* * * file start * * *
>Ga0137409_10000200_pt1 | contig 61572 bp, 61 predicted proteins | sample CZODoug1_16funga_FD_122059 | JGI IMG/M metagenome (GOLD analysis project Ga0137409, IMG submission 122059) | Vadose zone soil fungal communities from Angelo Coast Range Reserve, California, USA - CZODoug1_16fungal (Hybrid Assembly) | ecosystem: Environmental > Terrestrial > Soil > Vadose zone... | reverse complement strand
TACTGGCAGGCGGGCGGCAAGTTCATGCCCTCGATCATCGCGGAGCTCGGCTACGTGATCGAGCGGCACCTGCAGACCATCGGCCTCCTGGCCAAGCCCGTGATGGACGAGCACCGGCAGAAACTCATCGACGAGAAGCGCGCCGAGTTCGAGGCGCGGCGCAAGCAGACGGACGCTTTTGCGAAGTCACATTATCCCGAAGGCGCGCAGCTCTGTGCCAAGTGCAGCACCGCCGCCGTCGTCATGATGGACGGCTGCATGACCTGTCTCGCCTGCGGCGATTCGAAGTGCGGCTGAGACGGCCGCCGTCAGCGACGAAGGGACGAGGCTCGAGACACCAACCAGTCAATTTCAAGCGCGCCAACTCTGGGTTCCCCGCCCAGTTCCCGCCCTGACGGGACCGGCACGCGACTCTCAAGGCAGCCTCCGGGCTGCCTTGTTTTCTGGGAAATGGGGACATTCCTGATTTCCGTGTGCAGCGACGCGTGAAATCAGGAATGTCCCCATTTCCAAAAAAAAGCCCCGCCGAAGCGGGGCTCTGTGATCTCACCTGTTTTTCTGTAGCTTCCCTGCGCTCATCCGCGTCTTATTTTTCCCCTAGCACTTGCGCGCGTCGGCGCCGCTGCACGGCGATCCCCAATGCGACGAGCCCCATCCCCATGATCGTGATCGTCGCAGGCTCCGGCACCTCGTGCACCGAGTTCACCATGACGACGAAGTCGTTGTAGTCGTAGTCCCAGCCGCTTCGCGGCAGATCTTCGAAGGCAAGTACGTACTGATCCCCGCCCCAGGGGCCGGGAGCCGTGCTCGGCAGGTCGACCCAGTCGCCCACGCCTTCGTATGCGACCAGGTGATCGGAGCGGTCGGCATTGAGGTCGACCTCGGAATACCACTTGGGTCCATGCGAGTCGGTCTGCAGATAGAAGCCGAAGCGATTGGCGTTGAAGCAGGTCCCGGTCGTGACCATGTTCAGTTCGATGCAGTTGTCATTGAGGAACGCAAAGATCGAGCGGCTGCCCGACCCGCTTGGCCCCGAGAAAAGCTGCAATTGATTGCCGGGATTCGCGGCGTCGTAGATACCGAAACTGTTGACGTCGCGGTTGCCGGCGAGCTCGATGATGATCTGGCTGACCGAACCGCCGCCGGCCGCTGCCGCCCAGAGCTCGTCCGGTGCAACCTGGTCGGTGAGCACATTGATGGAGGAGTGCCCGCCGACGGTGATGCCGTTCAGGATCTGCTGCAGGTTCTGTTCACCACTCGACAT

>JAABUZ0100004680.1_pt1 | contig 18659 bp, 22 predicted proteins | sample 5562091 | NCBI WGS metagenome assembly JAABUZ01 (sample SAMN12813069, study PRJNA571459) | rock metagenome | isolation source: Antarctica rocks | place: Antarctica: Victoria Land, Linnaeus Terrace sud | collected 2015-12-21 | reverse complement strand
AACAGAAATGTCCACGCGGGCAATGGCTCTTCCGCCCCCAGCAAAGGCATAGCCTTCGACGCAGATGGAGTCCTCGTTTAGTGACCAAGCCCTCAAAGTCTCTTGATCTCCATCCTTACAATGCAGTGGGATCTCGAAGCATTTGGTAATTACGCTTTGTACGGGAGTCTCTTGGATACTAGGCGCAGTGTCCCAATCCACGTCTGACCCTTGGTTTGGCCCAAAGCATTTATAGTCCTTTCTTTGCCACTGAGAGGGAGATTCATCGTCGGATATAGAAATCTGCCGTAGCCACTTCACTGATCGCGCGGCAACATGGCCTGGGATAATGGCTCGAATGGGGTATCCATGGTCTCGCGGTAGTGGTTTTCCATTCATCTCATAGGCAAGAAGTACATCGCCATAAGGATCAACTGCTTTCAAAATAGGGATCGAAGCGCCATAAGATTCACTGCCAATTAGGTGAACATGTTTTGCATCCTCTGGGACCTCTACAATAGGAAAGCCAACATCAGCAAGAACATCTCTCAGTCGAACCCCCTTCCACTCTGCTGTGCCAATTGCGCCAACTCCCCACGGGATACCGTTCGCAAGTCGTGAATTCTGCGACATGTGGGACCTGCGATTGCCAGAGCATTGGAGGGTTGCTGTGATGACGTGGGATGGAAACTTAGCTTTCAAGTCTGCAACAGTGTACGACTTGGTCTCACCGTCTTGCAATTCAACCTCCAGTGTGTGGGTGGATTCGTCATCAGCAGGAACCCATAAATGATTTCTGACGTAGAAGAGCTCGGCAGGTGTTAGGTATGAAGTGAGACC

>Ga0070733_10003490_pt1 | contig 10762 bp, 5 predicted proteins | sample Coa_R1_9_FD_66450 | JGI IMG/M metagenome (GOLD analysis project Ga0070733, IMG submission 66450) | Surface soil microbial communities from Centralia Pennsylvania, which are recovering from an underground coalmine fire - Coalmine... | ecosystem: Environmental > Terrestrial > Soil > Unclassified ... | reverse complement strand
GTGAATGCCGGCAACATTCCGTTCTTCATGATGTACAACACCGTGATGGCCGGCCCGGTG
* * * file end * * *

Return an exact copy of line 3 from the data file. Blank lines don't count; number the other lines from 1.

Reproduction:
>JAABUZ0100004680.1_pt1 | contig 18659 bp, 22 predicted proteins | sample 5562091 | NCBI WGS metagenome assembly JAABUZ01 (sample SAMN12813069, study PRJNA571459) | rock metagenome | isolation source: Antarctica rocks | place: Antarctica: Victoria Land, Linnaeus Terrace sud | collected 2015-12-21 | reverse complement strand